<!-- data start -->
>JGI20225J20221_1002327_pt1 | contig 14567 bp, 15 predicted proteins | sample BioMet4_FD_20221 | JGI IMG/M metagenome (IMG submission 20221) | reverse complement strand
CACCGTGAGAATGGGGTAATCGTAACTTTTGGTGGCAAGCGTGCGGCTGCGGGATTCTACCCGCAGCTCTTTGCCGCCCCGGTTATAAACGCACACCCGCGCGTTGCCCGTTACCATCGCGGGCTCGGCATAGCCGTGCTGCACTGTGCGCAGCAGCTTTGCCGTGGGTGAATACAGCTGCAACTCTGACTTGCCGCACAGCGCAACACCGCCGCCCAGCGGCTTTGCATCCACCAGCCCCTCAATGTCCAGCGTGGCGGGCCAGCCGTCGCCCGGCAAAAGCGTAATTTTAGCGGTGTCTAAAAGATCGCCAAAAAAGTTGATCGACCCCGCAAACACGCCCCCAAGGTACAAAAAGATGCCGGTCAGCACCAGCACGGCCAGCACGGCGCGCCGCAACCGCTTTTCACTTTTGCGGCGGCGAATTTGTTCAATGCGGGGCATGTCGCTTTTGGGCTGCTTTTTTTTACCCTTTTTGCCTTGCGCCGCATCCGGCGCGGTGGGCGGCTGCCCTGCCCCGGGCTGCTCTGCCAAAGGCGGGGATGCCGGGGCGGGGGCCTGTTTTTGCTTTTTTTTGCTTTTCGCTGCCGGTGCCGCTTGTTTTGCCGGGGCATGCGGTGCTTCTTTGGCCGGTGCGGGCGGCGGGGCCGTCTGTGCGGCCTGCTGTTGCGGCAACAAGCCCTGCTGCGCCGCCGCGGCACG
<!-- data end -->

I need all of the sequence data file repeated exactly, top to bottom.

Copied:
>JGI20225J20221_1002327_pt1 | contig 14567 bp, 15 predicted proteins | sample BioMet4_FD_20221 | JGI IMG/M metagenome (IMG submission 20221) | reverse complement strand
CACCGTGAGAATGGGGTAATCGTAACTTTTGGTGGCAAGCGTGCGGCTGCGGGATTCTACCCGCAGCTCTTTGCCGCCCCGGTTATAAACGCACACCCGCGCGTTGCCCGTTACCATCGCGGGCTCGGCATAGCCGTGCTGCACTGTGCGCAGCAGCTTTGCCGTGGGTGAATACAGCTGCAACTCTGACTTGCCGCACAGCGCAACACCGCCGCCCAGCGGCTTTGCATCCACCAGCCCCTCAATGTCCAGCGTGGCGGGCCAGCCGTCGCCCGGCAAAAGCGTAATTTTAGCGGTGTCTAAAAGATCGCCAAAAAAGTTGATCGACCCCGCAAACACGCCCCCAAGGTACAAAAAGATGCCGGTCAGCACCAGCACGGCCAGCACGGCGCGCCGCAACCGCTTTTCACTTTTGCGGCGGCGAATTTGTTCAATGCGGGGCATGTCGCTTTTGGGCTGCTTTTTTTTACCCTTTTTGCCTTGCGCCGCATCCGGCGCGGTGGGCGGCTGCCCTGCCCCGGGCTGCTCTGCCAAAGGCGGGGATGCCGGGGCGGGGGCCTGTTTTTGCTTTTTTTTGCTTTTCGCTGCCGGTGCCGCTTGTTTTGCCGGGGCATGCGGTGCTTCTTTGGCCGGTGCGGGCGGCGGGGCCGTCTGTGCGGCCTGCTGTTGCGGCAACAAGCCCTGCTGCGCCGCCGCGGCACG